Christmas rhymers and mummers in Ireland.
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Christmas rhymers and mummers in Ireland.

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Published by Guizer P. in Ibstock (Leics.) .
Written in English


  • Folk drama, Irish.,
  • Mumming plays.

Book details:

LC ClassificationsPR8870.M8 G3
The Physical Object
Pagination44 p.
Number of Pages44
ID Numbers
Open LibraryOL5156544M
LC Control Number74407649

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9 Aug - Other groups throughout the island of Ireland promoting the ancient tradition of Mumming. See more ideas about Ireland, Christmas in ireland and St brigid pins. Kevin Danaher's The Year in Ireland The Armagh Rhymers Origins of mumming Mummer's Play Images: Armagh Rhymers Joe McGowna's Sligo Heritage website where you will find a great article on Mummers and Strawboys. As Joe points out, . Wexford mummers are typically dressed in long, dark- coloured trousers, light-coloured. or white shirts, peaked Caps, Sashes and rosettes, and the predominating in all the accessories are those in the flag of the Republic of Ireland, green and gold. The drawing on the title page isbased on a verbal description of a member of one of. Mummers' plays are folk plays performed by troupes of amateur actors, traditionally all male, known as mummers or guisers (also by local names such as rhymers, pace-eggers, soulers, tipteerers, wrenboys, and galoshins).It refers particularly to a play in which a number of characters are called on stage, two of whom engage in a combat, the loser being revived by a doctor .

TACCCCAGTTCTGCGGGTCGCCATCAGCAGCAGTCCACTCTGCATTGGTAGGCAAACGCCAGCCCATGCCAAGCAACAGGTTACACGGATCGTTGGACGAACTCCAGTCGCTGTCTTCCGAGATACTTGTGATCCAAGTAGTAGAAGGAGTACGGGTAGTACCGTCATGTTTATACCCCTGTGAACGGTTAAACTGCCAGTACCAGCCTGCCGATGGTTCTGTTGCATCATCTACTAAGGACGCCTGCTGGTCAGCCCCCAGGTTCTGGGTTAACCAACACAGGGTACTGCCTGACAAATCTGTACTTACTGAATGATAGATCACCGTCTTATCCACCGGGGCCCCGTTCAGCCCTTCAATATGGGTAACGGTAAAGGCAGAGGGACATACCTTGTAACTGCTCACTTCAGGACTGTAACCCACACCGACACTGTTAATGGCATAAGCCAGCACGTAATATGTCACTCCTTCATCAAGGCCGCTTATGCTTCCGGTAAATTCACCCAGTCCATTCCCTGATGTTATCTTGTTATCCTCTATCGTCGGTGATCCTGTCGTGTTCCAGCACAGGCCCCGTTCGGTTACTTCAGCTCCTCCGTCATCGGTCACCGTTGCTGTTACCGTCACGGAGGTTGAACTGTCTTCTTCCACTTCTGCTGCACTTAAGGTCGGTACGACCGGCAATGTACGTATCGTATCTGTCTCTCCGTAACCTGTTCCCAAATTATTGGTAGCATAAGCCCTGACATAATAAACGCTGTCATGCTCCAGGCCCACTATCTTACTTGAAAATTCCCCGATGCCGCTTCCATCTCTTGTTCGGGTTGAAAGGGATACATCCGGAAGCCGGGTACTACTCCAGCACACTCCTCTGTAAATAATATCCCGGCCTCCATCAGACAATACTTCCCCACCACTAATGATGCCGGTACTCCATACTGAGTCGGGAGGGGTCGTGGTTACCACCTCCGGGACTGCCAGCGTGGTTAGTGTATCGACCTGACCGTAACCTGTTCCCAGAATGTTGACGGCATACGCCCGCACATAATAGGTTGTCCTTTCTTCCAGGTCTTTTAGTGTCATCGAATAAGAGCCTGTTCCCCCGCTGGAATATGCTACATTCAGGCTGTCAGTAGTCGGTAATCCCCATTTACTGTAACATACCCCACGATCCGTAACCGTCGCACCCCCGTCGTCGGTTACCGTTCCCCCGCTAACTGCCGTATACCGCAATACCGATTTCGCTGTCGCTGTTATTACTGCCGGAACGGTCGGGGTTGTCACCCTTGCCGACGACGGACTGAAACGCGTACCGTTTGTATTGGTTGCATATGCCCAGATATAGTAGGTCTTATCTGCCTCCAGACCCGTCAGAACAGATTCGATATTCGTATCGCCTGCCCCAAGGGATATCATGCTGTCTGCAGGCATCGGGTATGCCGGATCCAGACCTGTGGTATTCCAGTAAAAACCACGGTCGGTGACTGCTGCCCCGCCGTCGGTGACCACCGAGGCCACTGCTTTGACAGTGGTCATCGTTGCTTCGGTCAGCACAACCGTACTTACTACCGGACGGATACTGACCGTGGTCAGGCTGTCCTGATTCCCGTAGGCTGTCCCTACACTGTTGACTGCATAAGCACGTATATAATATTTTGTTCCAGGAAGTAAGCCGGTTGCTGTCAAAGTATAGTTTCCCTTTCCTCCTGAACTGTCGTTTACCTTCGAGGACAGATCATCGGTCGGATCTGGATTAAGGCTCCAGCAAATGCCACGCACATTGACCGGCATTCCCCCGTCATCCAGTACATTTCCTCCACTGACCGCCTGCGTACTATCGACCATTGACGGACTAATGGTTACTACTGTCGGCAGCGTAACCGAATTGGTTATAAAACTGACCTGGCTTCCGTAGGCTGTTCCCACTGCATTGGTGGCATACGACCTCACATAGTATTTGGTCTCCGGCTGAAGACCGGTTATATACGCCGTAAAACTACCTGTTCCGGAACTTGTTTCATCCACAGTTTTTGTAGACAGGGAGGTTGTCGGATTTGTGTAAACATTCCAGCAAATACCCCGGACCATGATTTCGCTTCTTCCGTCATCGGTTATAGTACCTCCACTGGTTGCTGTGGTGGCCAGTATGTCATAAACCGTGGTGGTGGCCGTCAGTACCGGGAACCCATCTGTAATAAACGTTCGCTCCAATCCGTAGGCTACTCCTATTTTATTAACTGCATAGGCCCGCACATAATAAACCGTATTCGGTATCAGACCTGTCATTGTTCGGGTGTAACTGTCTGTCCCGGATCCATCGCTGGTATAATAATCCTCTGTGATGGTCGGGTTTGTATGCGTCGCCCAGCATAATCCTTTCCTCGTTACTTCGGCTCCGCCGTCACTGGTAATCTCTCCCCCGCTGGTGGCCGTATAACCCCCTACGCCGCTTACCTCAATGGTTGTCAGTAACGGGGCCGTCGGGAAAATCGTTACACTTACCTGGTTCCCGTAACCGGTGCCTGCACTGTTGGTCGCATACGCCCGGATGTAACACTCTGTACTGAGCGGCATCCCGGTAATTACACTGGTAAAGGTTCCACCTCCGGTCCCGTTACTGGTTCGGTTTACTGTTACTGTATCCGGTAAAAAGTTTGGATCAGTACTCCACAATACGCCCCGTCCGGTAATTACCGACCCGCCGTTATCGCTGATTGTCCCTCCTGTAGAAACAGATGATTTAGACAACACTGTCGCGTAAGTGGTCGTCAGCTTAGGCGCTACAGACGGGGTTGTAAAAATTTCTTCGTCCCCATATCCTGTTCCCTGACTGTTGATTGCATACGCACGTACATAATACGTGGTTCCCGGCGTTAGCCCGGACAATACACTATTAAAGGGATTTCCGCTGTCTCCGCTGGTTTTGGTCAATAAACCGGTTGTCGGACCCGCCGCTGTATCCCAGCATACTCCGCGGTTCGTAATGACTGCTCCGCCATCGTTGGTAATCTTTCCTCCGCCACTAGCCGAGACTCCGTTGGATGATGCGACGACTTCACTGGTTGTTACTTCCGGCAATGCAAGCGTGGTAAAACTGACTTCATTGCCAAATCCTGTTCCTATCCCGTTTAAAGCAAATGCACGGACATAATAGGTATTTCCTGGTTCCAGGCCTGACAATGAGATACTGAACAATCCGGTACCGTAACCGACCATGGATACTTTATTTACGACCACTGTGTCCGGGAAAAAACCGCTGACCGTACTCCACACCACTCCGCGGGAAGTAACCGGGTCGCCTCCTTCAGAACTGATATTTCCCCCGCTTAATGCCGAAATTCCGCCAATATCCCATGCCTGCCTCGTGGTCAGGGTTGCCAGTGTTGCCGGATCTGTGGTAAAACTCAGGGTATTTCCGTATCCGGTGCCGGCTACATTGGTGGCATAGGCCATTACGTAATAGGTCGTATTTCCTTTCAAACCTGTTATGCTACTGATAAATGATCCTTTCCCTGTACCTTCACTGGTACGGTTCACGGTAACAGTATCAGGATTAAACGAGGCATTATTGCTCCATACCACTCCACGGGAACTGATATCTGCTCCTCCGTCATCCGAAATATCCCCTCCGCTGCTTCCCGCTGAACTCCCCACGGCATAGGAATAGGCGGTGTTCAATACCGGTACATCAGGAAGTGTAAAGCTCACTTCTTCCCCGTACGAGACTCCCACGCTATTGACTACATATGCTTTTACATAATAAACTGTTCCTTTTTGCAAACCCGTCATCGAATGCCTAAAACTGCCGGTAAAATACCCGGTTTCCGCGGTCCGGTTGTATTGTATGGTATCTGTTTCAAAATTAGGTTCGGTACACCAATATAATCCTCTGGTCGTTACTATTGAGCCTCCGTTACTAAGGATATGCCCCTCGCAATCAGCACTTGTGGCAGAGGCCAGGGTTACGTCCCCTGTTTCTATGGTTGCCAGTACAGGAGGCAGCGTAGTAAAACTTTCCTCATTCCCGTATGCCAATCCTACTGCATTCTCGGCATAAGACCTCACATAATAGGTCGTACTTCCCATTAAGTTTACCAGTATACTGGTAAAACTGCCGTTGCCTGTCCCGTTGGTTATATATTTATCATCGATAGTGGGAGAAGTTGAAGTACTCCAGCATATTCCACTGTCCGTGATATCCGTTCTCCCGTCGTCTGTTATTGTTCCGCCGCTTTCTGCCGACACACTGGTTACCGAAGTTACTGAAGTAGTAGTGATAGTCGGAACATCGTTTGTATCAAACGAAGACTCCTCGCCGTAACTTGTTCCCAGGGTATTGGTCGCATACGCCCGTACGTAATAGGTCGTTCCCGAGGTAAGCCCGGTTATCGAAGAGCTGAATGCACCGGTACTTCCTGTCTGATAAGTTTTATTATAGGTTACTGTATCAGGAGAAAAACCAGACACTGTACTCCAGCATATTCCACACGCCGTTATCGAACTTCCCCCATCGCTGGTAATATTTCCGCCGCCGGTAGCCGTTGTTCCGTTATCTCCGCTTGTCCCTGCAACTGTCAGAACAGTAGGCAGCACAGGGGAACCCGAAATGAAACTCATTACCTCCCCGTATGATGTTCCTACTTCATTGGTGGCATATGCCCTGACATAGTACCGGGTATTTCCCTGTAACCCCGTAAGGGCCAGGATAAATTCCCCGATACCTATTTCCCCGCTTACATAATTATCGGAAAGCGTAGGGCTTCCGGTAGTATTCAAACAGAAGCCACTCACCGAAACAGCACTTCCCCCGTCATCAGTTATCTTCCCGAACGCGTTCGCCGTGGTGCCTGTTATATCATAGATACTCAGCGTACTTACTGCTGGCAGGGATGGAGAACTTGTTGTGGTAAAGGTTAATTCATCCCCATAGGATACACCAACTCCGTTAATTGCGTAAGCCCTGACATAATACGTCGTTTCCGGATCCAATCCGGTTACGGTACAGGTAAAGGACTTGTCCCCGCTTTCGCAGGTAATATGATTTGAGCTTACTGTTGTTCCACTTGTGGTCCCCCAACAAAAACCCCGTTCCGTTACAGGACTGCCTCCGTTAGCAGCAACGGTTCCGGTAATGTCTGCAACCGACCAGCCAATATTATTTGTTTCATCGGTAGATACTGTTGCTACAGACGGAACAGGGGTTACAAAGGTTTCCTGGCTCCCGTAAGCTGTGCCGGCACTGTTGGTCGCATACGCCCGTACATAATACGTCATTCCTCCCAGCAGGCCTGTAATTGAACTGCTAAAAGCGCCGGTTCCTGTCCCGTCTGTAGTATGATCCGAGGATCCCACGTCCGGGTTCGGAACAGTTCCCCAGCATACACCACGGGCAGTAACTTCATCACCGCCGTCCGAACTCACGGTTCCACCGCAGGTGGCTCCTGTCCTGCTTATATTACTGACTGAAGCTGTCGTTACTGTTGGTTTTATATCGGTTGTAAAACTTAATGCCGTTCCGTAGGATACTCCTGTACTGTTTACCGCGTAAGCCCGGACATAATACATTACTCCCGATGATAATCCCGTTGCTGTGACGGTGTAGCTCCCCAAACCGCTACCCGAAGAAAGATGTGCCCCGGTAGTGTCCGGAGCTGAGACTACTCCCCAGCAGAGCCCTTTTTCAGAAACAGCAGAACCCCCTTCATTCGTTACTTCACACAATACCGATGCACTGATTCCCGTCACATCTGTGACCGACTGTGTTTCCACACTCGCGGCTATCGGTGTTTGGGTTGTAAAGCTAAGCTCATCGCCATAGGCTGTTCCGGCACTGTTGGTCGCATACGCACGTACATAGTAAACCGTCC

Christmas Rhymers and Mummers by E. R. R. Green A number of versions of the rhymers or mummers play, as it is variously known, have been received from the north of Ireland by the Irish Folklore Commission in response to a questionnaire on Christmas customs sent out in These versions.   Mummery probably arrived in Ireland from England where disguised actors performed at various times of the year such as at Christmastime, New Years, and pre-Lenten celebrations. The players were called mummers, or guisers (performers in disguise), or Christmas rhymers. The dialogue of the play was spoken in rhymes. Enniskillen, from a photograph dated , and Henry Glassie’s illustration of the mummers ‘Doin the Town’ as remembered in the s. I like the way the book is set out. One section transcribes a number of conversations that Glassie has with people who remembered – and had been involved with – the mumming tradition. 23 Nov - 26ú Nollaig/26th December Dreoilín, dreoilín, rí na n-éin The Wren, the wren, the King of all birds 9 pins.

in 'The Christmas Rhymers in the North of Ireland', Notes and Queries, 4th Series, 10 (). In his list of plays from Ulster and northeast Leinster, Green in included Patterson's version and the Nicholson chapbook as separate entries. The Nicholson chapbook was reproduced as a supplement to The Irish Book-Lover, 16 (). UCD News Nuacht UCD. Posted: 05 December Make way for the Mummers. For some, Christmas is a time for children, for holly and mistletoe, for giving and receiving. For others, it’s the season of Mumming, a centuries-old mid-winter tradition of folk drama that involves dressing in strange disguise costumes and sometimes performing a series.   This couplet from Hewitt’s ‘An old woman remembers.. Christmas ’ reminded me of my earlier promise to return to the story of the Mummers. They were also known as the Christmas Rhymers. My mother recalls their visits to her home in Sheetrim, Cullyhanna in the ’s and, bless her, still has a few of their rhymes.   The play was brought to Ireland by English and Scottish settlers in the s (despite what fanciful notions you may read on other websites) and is related to the medieval mystery plays. The mummers play is an example of the Hero-Combat play, one of the prototypes of English folk drama and deals with the theme of death and revival.